Running Communities

Last night was the Running Awards 2016, or as I like to think of it 'the night Strava let me and my mates run wild in a posh hotel before plying us with booze'. It was as great as it sounds, but you know what really gave it the edge? I was with my mates.

When I started running three years ago I took to the internet to connect with other runners. Twitter was an amazing source of inspiration and connection for me.  I met and was inspired by like minded people. I could ask advice from people with far more experience. On bad days there'd be commiserations and tips to improve, on good days there'd be cheers and high fives. I was welcomed with open arms by some of the kindest, most enthusiastic people out there. I became part of a community. 

Communities are important. We live in a time where people are questioning the decline of communities, but is this true? I'm not going to pretend this post is grounded in any academic fact. I'm writing it in bed with a champagne hangover. But I do wonder if maybe our communities are simply changing. Twitter and Facebook have led me to some wonderful communities. There's UK Run Chat (fastest hour of the week) and Team Naturally Run (the crew that got me through my first round of marathon training). There are real life run clubs and groups - running with both Lululemon and We Heart Living gave me an immense sense of community, meeting the same women week after week and becoming entwined in their lives. Then there's Park Run which draws people together to do something they love, for free (that bit is important, I can't emphasise it enough in the light of this week's disappointing news), often in their local area. And finally there are apps like Strava. Originally designed for cyclists, but increasingly adopted by runners, Strava aims to help runners connect with each other. It's a global social network for athletes, uniting them through the camaraderie of sport. Whether those people are in a club and want a closed group to compare notes, or if they're uber competitive and want to top the leaderboard for a segment. Through the app you connect, sharing experiences, advice, insight.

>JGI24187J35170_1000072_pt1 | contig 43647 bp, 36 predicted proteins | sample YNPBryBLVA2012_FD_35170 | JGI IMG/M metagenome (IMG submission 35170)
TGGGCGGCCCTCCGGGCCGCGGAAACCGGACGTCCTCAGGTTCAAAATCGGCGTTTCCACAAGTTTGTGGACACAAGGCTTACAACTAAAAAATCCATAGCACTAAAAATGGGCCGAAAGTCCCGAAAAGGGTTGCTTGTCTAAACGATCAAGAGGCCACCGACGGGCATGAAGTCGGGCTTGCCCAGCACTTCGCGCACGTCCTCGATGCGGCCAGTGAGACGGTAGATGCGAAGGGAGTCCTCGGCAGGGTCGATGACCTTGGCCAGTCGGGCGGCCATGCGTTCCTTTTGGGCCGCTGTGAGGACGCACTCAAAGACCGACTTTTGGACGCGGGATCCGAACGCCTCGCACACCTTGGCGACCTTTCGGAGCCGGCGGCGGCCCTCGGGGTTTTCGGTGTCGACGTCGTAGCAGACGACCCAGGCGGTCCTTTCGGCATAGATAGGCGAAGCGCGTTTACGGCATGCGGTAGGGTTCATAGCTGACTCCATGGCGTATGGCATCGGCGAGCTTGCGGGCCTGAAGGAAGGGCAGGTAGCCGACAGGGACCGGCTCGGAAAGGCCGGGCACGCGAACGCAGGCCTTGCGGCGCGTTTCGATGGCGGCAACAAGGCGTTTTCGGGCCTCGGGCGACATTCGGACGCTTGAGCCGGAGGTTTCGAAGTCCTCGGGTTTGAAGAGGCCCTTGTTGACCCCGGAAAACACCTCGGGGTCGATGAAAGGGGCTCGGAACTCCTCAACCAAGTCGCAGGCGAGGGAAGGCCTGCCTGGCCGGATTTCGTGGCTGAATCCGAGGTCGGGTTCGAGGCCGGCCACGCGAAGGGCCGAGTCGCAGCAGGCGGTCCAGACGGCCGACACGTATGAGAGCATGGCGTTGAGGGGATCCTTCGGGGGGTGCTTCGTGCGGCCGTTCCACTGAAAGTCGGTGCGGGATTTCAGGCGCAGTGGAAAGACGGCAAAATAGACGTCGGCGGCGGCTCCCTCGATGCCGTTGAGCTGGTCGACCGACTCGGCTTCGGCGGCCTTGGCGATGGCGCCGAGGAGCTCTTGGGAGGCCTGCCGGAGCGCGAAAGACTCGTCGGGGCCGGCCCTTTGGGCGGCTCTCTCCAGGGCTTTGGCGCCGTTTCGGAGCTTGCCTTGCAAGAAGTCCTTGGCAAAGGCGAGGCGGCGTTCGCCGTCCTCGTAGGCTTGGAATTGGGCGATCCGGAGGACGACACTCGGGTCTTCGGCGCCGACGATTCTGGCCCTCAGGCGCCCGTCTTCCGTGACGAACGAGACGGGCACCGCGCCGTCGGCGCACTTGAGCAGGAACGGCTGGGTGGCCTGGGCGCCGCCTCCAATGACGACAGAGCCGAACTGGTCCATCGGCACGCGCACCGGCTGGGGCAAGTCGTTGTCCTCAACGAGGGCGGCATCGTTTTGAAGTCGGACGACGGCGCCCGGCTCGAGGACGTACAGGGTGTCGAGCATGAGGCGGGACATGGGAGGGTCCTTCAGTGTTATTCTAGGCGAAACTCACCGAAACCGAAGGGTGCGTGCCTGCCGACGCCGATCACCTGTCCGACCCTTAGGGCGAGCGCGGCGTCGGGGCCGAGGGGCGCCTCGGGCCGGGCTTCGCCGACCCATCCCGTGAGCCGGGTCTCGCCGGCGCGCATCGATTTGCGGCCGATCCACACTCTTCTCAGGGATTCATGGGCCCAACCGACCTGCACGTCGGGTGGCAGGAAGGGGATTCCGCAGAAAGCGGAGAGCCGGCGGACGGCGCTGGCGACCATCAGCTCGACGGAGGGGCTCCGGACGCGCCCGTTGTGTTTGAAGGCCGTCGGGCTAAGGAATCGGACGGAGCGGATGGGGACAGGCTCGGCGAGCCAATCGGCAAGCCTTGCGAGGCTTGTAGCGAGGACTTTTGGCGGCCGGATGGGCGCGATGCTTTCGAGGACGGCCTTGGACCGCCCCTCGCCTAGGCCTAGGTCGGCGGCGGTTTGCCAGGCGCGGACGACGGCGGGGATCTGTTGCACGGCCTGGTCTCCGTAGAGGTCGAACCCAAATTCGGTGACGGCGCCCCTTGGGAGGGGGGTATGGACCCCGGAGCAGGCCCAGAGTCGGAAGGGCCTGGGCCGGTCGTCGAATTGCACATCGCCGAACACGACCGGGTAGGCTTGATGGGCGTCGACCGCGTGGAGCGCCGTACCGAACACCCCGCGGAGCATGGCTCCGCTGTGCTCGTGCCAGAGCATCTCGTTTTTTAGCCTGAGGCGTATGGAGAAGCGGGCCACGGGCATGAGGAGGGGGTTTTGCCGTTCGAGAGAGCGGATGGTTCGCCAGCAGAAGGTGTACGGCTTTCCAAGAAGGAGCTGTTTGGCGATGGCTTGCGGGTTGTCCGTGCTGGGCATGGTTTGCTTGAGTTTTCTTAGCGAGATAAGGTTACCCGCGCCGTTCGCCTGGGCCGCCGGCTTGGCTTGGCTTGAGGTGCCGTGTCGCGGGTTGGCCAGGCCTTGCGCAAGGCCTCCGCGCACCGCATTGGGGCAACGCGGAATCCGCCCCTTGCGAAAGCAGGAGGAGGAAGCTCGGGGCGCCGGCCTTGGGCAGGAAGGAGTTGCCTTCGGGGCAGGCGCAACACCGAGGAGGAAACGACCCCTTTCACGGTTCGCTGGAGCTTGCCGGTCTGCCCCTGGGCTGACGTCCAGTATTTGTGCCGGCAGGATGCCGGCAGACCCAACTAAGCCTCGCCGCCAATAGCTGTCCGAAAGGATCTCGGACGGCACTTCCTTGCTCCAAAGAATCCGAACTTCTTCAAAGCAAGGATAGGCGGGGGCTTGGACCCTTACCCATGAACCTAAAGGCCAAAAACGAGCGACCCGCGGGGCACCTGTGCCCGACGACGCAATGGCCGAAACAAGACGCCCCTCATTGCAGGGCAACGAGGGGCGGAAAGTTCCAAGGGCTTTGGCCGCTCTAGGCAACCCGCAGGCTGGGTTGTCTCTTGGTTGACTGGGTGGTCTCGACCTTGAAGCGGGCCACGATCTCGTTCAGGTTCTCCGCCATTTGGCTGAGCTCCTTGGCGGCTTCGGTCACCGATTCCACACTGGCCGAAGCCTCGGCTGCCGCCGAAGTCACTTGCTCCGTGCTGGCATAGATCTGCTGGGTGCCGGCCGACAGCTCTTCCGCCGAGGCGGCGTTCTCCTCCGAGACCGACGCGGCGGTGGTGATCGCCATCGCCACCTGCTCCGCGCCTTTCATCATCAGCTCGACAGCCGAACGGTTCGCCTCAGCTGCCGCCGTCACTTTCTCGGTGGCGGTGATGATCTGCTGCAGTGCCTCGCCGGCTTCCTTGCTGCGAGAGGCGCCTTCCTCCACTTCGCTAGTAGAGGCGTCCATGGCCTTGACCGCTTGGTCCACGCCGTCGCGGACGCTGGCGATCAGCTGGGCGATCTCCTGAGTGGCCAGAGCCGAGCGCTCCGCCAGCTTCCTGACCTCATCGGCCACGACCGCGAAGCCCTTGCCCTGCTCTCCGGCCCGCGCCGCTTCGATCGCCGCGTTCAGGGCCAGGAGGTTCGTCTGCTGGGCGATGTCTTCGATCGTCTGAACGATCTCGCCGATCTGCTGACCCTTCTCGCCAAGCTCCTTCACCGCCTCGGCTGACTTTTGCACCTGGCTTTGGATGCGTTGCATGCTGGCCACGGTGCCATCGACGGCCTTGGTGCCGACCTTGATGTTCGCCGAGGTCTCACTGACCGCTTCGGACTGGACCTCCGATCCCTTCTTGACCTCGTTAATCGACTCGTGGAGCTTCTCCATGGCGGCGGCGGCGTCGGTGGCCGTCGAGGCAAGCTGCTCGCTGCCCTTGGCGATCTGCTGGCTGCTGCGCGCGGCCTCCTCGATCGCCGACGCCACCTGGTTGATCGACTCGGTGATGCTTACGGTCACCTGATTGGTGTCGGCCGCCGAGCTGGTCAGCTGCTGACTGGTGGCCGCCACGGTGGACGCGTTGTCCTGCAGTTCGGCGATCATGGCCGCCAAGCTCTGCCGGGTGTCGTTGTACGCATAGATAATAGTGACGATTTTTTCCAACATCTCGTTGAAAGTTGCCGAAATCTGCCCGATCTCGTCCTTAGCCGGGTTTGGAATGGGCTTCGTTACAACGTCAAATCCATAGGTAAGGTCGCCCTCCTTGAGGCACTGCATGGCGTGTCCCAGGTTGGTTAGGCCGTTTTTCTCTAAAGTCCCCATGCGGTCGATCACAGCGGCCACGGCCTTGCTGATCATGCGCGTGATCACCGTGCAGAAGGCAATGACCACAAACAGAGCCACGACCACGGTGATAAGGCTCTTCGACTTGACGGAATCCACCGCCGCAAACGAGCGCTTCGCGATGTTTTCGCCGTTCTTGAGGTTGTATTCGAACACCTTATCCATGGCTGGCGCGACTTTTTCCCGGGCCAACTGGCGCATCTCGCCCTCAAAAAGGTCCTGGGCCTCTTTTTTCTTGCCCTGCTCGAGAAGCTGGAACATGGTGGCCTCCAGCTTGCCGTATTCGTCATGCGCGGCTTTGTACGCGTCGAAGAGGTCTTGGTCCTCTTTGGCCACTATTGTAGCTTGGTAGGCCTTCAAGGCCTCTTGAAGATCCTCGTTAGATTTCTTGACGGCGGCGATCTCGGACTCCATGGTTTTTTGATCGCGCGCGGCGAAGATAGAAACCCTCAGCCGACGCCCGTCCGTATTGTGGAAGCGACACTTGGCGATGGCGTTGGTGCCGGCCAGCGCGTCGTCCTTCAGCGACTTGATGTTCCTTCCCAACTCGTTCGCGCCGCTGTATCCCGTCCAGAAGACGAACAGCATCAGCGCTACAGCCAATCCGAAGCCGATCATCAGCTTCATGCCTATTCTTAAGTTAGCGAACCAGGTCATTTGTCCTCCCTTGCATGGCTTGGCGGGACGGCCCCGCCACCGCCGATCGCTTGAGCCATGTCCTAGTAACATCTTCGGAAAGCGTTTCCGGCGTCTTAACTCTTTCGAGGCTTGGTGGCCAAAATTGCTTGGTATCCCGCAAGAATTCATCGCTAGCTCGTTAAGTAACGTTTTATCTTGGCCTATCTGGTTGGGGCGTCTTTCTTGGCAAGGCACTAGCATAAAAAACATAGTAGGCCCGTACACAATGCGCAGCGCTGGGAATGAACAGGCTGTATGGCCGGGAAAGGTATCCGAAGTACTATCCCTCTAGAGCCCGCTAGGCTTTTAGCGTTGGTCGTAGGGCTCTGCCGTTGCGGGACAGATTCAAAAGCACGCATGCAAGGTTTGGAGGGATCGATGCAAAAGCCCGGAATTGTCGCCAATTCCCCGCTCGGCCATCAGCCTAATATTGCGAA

I feel very privileged to be part of the running community. To have met such wonderful and inspiring people and to have shared experiences with them. Without the internet this probably wouldn't have happened. Connection is important. Finding your people - the ones with a shared outlook - is important. They're your support network, and  you're theirs. If you get to party with them in a posh venue, well all the better. 

*Strava kindly invited me to the Running Awards last night, which was nice of them. As always all opinions are my own*